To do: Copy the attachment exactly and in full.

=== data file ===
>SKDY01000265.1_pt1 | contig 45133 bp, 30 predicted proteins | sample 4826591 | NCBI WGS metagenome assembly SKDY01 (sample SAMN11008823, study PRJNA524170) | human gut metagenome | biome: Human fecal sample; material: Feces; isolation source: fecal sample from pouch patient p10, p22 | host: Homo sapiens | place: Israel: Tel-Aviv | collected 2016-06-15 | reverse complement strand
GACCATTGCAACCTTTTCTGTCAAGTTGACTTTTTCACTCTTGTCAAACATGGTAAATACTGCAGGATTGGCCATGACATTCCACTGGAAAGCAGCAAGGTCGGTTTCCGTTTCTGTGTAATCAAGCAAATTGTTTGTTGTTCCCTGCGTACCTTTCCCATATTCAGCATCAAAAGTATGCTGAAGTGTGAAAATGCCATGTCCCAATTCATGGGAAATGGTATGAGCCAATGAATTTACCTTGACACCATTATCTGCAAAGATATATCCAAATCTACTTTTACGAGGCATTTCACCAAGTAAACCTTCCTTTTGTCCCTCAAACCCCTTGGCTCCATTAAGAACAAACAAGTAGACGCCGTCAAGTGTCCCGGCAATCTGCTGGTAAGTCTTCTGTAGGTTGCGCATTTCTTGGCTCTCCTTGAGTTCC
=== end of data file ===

>SKDY01000265.1_pt1 | contig 45133 bp, 30 predicted proteins | sample 4826591 | NCBI WGS metagenome assembly SKDY01 (sample SAMN11008823, study PRJNA524170) | human gut metagenome | biome: Human fecal sample; material: Feces; isolation source: fecal sample from pouch patient p10, p22 | host: Homo sapiens | place: Israel: Tel-Aviv | collected 2016-06-15 | reverse complement strand
GACCATTGCAACCTTTTCTGTCAAGTTGACTTTTTCACTCTTGTCAAACATGGTAAATACTGCAGGATTGGCCATGACATTCCACTGGAAAGCAGCAAGGTCGGTTTCCGTTTCTGTGTAATCAAGCAAATTGTTTGTTGTTCCCTGCGTACCTTTCCCATATTCAGCATCAAAAGTATGCTGAAGTGTGAAAATGCCATGTCCCAATTCATGGGAAATGGTATGAGCCAATGAATTTACCTTGACACCATTATCTGCAAAGATATATCCAAATCTACTTTTACGAGGCATTTCACCAAGTAAACCTTCCTTTTGTCCCTCAAACCCCTTGGCTCCATTAAGAACAAACAAGTAGACGCCGTCAAGTGTCCCGGCAATCTGCTGGTAAGTCTTCTGTAGGTTGCGCATTTCTTGGCTCTCCTTGAGTTCC